Monthly Archives: July, 2014

Isaiah 59-63: Uncomfortable

When I first read through this section of scripture, I was struck by a couple of things. First, Isaiah 59 is probably one of the best descriptions of sin and it’s consequences that the Bible has to offer. It covers the full gamut from how it creates barriers between us and God, to how it distorts our ideas of justice and righteousness, to God’s reaction to sin and his desire to eradicate it.

The second comes from chapter 63, where a day of judgement is described in which God will bring punishment on the nations for disobeying him and following after their own ways.

The truth is, both of these topics can be very uncomfortable, and neither of them are nice to read about. I know some Christians who will not read some parts of the Old Testament because of these sections of scripture. We don’t like to think about God’s wrath or the consequences of sin in our lives. We are quite comfortable with a God who loves us, will die for us and who offers us an eternal place in his presence. The very reality of that New Testament truth is unattainable without an understanding of sins wrongness and God’s inability to accept sin. It is because of those two things that Jesus had to die for us, had to appease God’s wrath and take our judgement on ourselves.

We mistakenly think that somehow God’s wrath and judgement are not present in the New Testament, when in reality they are very present. It is just that God took that wrath and judgement for sin and redirected them, away from us and our sin and onto Jesus Christ. He took wrath out on his son instead of on us.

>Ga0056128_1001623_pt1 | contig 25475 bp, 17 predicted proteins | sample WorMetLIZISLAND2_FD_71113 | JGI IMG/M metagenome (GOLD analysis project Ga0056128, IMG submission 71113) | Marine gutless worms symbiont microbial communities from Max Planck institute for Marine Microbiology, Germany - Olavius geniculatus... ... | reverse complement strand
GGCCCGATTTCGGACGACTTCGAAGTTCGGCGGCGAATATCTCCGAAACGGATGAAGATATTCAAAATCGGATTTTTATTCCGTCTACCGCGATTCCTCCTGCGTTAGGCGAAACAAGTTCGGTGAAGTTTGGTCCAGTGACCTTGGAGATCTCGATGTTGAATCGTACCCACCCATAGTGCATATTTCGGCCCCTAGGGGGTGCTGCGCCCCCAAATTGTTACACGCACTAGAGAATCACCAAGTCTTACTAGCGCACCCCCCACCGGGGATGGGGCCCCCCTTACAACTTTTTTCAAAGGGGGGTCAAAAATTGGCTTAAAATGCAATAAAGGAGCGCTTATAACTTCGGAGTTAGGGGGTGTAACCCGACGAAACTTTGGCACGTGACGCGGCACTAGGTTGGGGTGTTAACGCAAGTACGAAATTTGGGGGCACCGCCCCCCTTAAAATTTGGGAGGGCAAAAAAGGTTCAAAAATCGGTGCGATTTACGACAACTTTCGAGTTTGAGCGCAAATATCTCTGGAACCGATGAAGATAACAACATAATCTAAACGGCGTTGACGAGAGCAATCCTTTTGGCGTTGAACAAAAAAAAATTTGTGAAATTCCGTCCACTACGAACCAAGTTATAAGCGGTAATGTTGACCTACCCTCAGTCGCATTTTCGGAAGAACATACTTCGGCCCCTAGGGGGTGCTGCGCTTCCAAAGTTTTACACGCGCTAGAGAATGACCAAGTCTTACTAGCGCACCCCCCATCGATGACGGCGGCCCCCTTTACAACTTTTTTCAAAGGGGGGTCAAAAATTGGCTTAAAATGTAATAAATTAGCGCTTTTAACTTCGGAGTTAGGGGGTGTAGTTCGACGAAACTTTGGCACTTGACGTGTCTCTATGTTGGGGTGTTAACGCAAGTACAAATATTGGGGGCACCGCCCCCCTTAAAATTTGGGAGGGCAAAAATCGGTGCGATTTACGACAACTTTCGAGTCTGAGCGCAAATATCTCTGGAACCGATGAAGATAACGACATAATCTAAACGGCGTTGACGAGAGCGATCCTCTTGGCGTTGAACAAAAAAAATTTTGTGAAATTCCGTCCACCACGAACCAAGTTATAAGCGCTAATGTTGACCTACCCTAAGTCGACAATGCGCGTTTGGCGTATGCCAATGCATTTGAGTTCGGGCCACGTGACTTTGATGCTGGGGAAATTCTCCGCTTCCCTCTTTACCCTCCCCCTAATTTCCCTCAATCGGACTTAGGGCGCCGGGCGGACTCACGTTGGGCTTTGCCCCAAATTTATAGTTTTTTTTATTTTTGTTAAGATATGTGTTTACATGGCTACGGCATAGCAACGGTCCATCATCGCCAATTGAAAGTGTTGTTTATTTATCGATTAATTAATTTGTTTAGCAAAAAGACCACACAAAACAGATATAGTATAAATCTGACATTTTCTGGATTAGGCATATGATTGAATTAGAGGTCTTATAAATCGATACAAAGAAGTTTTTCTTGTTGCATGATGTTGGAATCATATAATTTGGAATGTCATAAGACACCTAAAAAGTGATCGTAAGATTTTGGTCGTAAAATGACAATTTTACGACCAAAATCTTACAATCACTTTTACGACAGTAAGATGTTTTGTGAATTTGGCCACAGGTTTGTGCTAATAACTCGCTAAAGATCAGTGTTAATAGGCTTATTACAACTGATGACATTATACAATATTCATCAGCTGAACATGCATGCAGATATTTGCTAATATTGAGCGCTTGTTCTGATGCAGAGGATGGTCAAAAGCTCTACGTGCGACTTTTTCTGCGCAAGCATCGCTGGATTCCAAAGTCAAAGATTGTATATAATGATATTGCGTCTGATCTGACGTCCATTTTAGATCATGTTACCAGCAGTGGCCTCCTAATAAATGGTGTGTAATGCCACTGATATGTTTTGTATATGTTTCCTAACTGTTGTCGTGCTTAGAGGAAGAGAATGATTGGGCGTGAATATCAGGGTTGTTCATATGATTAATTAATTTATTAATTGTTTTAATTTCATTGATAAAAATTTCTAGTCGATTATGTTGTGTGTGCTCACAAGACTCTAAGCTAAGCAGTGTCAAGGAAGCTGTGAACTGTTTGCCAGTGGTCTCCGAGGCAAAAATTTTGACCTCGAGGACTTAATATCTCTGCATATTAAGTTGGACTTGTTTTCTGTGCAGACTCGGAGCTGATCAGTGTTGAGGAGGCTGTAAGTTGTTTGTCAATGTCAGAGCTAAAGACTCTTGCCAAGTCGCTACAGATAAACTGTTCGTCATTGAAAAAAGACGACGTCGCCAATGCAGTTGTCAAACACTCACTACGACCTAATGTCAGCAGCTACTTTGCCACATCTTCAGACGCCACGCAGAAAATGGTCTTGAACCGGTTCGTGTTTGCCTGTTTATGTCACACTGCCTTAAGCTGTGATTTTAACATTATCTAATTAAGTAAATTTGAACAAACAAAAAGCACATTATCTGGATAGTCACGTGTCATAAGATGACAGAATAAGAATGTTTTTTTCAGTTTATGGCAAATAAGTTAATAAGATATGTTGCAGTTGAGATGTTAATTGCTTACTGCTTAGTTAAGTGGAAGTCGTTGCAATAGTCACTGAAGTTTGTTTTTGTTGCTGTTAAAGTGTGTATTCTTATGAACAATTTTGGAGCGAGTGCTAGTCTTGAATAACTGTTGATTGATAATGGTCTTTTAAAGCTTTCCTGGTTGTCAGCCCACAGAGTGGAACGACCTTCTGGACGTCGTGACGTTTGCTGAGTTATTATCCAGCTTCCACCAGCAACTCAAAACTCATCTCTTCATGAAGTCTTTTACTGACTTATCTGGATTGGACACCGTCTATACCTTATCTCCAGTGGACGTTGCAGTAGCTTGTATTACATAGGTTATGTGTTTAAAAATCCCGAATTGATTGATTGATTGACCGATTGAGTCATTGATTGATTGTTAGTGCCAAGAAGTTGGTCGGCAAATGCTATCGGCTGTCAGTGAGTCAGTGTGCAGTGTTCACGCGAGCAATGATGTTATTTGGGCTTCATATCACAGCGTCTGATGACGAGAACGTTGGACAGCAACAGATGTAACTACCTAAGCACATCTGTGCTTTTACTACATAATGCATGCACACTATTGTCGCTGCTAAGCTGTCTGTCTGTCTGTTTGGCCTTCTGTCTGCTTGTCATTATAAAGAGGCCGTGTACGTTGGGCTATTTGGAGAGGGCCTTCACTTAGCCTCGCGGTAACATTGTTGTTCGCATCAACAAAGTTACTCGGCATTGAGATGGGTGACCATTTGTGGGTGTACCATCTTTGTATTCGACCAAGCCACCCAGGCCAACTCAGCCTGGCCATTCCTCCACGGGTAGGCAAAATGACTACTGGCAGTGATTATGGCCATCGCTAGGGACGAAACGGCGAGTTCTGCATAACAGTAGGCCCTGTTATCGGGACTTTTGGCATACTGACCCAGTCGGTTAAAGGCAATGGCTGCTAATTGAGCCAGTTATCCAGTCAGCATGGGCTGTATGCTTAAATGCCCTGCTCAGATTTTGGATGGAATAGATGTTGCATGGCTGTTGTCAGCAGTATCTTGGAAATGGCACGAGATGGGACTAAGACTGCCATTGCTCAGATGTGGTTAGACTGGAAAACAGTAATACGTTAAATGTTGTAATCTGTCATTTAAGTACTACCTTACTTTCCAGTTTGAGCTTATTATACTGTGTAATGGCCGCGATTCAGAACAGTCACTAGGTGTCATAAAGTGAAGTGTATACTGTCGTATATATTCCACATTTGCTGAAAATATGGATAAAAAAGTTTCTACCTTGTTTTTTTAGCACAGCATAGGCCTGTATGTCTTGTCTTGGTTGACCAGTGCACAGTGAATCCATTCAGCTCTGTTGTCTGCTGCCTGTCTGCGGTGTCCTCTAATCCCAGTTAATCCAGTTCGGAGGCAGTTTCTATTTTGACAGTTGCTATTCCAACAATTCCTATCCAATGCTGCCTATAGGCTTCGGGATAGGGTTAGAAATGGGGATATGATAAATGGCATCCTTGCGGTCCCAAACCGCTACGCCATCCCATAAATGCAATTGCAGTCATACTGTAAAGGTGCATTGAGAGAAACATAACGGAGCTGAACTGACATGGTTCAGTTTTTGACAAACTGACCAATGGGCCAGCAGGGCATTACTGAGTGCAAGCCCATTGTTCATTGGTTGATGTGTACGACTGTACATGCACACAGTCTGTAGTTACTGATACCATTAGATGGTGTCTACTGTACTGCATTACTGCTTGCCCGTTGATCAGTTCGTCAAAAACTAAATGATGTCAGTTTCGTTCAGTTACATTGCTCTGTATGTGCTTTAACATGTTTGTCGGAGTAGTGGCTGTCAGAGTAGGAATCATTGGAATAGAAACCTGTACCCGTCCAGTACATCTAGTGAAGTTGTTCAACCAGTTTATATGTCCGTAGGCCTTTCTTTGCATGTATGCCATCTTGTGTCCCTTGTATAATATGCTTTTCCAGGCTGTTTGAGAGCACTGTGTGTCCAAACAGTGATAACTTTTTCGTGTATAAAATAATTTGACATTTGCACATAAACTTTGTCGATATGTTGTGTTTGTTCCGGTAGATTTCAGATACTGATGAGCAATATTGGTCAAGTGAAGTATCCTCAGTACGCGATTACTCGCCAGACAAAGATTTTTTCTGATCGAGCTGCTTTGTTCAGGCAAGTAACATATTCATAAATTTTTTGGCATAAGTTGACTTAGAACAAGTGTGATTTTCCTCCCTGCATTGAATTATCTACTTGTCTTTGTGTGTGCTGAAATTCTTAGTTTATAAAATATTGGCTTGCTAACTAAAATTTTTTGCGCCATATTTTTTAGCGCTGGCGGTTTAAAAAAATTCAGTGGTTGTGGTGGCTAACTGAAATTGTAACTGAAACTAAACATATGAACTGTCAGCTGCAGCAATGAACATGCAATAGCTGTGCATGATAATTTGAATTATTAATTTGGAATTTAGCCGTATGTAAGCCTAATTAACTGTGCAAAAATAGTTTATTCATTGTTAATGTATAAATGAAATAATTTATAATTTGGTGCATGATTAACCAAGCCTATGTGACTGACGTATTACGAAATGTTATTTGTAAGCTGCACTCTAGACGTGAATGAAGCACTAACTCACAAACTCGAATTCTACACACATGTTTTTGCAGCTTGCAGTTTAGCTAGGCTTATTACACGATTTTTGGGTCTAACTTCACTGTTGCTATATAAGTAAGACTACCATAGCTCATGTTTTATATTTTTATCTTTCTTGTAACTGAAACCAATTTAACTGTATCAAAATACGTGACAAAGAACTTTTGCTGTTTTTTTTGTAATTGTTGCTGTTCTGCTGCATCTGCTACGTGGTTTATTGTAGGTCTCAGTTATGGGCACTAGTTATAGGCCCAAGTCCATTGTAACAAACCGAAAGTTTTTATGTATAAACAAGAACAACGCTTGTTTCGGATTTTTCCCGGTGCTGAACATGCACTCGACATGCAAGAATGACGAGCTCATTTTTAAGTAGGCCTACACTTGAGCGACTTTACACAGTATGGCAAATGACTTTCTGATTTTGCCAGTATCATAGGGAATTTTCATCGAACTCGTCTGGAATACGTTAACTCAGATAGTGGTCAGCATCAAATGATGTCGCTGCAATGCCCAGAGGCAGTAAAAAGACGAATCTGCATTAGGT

The other thing that makes me chuckle about this whole conversation about God’s wrath and judgement is that people make it sound like God is wrong in his response, that if somehow God would just get hold of his anger issues then wrath and judgement wouldn’t be an issue. But Isaiah 59 makes it very clear it is our sin that is the problem, it is our sin that kindles God’s wrath. He can’t turn a blind eye to it. If he did he would be allowing us to wallow in the consequences of sin that Isaiah 59 describes. Let me tell you, you think our world is pretty screwed up now, can you imagine what it would look like is justice was completely out of the picture, if goodness was punished instead of rewarded?

But also notice something that can be very easy to overlook when reading through heavy pieces of scripture like these ones. Notice that both chapter 59 and 63, in the midst of talking about these negative things, describe God’s response to them. Notice that it is not a response of destruction. Both chapters end talking about God’s plan for redemption, God’s love and graciousness. Even in his anger at OUR sin and OUR unfaithfulness, God does not treat us as we truly deserve.

My friends do not run away from these uncomfortable pieces of scripture that make you look at the sin in your life and it’s consequences; these sections that make you realize that the root of God’s wrath is humanities sinfulness, not some cosmic inability to deal with his anger. Remember that God does not sin, that even his judgement and wrath are holy. And then remember that God worked to turn his wrath and judgement away from us. Unlike Isaiah’s original audience, we have the privilege of reading these things in light of the life, death and resurrection of Jesus Christ.

Happy reading

  • What was familiar from this passage of scripture? What was something I already knew?
  • What was new from this piece of scripture? What was something that really stood out for me that I have never paid attention to before?
  • Does Jesus appear in this passage of scripture?
  • How does this passage apply to my life, here and now? Do I need to do anything about it?